Postponing Fatherhood: Why More Men are becoming Dads at an Older Age
"When you're young, you have time and energy; but no money.
When you're an adult, you have energy and money; but no time.
When you're old, you have time and money; but no energy."
Such is life.
According to recent studies, money and time must be a huge motivator for the hundreds of men who are becoming fathers at an older-than-usual age. Research shows that more and more men ages 40-44 are becoming fathers for the first time, or for the first time in years. The increase can be linked to the desire for financial security, the increased life expectancy (now at age 75), births as a result of second marriages and couples marrying later in life.
Saving up for children obviously has its trade-offs. Dads in their 40s are no longer the spry, stay-up-all-night college students or partiers they once were. Joints are creaking; energy is waning, and 'them old bones just ain't what they used to be.' The day-to-day routine switches from leisurely golf and television to play dates and parent-teacher-conferences. With gray hair and tired skin, older dads are often mistaken for their child's grandparent. Daily encounters are increasingly with younger dads who have iPhones, apps and everything high-speed. Every situation seems to exclaim, “You're different; you're old.” But for many older dads, the financial security along with the wisdom they developed over the years has set them up for the ideal parenting experience.
Some of Hollywood's finest have reflected the increase in paternal age in even later years, including Rod Stewart who became a father at 65, Paul McCartney at 60, and Michael Douglas at 65. Although late fatherhood can prove to be both physically and emotionally taxing, it doesn't seem to effect the joy of these older dads.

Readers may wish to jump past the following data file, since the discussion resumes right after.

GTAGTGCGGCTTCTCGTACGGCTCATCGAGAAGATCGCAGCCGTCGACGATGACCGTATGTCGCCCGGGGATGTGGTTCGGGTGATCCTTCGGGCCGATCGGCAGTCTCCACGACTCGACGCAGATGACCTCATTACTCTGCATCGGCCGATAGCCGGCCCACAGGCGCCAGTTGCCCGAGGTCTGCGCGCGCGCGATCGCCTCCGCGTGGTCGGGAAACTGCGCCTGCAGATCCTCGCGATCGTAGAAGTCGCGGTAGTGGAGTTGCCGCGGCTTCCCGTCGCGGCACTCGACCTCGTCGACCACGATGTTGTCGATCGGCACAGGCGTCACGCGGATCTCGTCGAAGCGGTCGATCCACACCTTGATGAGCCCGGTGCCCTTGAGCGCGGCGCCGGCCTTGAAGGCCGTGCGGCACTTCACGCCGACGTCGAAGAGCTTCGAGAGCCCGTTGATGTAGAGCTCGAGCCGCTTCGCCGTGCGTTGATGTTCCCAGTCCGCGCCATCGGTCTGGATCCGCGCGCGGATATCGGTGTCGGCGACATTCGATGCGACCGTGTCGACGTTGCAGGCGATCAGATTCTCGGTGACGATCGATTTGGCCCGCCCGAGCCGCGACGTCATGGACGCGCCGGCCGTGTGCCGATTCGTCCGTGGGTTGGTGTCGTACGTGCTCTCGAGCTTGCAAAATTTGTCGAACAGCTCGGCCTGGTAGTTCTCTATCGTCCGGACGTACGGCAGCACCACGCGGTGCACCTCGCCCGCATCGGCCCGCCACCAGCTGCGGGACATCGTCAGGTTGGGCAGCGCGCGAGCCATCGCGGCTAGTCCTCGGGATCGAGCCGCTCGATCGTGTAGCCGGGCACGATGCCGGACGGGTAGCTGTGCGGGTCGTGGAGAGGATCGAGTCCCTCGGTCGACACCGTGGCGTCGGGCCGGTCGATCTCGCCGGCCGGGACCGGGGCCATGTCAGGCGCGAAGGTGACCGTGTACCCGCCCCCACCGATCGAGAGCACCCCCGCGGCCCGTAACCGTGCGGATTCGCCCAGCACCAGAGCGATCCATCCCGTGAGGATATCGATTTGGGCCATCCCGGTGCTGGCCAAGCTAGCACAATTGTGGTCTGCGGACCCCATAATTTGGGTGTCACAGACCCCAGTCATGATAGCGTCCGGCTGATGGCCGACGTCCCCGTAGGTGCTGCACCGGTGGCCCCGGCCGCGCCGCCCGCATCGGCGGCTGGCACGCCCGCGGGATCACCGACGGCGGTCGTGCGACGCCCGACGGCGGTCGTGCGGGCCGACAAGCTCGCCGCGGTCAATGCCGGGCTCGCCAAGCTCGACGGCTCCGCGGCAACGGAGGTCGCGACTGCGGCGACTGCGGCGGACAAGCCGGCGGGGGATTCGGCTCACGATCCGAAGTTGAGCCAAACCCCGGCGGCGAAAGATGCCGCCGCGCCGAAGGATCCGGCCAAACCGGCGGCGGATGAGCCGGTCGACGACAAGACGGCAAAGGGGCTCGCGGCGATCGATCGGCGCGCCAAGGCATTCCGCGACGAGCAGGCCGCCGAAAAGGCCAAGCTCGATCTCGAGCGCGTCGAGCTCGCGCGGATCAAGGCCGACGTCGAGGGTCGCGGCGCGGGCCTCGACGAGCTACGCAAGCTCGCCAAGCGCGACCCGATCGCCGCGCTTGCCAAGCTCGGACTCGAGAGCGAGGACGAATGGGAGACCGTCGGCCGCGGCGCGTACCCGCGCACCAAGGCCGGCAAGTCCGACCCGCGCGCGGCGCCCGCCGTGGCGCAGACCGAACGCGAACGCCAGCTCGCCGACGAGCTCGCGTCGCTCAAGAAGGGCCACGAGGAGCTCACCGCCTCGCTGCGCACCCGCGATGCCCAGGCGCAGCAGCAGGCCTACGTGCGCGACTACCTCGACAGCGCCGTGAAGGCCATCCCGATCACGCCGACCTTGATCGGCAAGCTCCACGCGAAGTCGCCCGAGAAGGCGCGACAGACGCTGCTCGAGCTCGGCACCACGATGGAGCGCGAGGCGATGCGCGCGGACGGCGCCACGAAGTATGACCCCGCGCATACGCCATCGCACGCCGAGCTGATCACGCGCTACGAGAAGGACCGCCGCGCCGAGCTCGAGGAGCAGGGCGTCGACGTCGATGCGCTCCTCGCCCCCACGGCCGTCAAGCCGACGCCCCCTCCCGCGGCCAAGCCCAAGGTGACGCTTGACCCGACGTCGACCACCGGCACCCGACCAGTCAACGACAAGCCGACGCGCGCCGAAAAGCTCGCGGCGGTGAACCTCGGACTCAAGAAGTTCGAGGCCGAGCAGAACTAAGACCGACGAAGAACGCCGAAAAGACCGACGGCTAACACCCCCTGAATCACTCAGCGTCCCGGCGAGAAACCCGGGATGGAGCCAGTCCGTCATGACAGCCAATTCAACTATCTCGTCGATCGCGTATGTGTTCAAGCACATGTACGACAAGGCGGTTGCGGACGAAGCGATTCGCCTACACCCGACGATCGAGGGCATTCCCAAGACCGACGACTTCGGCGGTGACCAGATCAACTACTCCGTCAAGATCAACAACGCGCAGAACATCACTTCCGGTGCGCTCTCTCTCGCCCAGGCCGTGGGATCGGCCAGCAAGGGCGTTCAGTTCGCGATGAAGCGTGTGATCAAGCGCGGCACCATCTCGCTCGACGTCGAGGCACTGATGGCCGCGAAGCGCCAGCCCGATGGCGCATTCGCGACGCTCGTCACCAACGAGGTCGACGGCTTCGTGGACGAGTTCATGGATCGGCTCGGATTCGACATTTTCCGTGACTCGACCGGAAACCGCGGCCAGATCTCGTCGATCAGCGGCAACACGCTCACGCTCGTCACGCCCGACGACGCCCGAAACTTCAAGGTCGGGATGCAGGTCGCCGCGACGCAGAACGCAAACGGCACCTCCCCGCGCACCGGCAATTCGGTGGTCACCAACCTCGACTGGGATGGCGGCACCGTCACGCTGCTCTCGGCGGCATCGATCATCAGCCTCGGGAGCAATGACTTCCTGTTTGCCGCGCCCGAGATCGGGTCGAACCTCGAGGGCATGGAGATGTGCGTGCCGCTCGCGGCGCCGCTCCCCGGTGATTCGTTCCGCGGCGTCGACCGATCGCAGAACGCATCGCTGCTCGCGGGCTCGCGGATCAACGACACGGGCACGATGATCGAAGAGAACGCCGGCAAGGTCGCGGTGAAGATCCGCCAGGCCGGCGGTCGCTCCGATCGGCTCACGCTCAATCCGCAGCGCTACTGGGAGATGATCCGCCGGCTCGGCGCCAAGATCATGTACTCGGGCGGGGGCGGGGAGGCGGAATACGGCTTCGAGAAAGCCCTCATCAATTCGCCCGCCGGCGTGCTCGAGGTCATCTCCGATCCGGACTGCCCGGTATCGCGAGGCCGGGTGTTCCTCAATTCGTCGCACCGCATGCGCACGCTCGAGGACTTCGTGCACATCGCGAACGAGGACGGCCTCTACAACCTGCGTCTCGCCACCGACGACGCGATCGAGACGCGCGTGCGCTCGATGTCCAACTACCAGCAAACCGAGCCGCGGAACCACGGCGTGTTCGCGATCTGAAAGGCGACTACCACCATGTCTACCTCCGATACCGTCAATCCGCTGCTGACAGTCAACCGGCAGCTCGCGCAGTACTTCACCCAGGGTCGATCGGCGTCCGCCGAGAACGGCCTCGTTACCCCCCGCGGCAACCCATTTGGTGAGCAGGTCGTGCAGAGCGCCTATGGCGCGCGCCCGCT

Generation Y is projected to be the first generation in three decades to not surpass the financial success of their parents.
“I never anticipated starting a family at my age.” Michael Douglas told The Guardian. “I'm genuinely happy to let Catherine work, while I stay at home with the children. I cherish this time."
For Douglas, the wisdom that came from experience has had a positive impact on his parenting skills. Consumed with his career during his first marriage, he claims he made mistakes and was absent for much of his first son Cameron's life, who is now in prison for dealing cocaine and methamphetamine. “Now that my own priorities are entirely different, I'm always encouraging people to wait to have a family – get yourself sorted career-wise first as much as you can.”
This may be easy for someone like Michael Douglas. But for the majority of Americans born after 1980, or Generation Y, waiting to have children until they are more financially secure may not be possible. Generation Y is projected to be the first generation in three decades to not surpass the financial success of their parents.
But along with this, another study done by MetLife shows that Generation Y has displayed a completely different idea of the American Dream. Instead of owning a house on a hill complete with children and a spouse, more Gen. Yers are seeking fulfillment from personal relationships, and their goal is to live comfortably within their chosen lifestyle. For people with this type of outlook, having kids will be more about enjoying them and having the ability to take care of their basic needs rather than establishing their college fund or saving up to remodel the house. Their priorities will most likely lie with their own emotional needs as opposed to physical wants.
Having a child is a great responsibility, and the perfect balance of wisdom, money, energy and time is probably impossible to achieve at any one particular stage of life. Circumstances - and sometimes children - can come when you least expect them, but they can often be the most fulfilling addition to a life no matter how old you are or what troubles come your way.
The 2009 MetLife study of the American Dream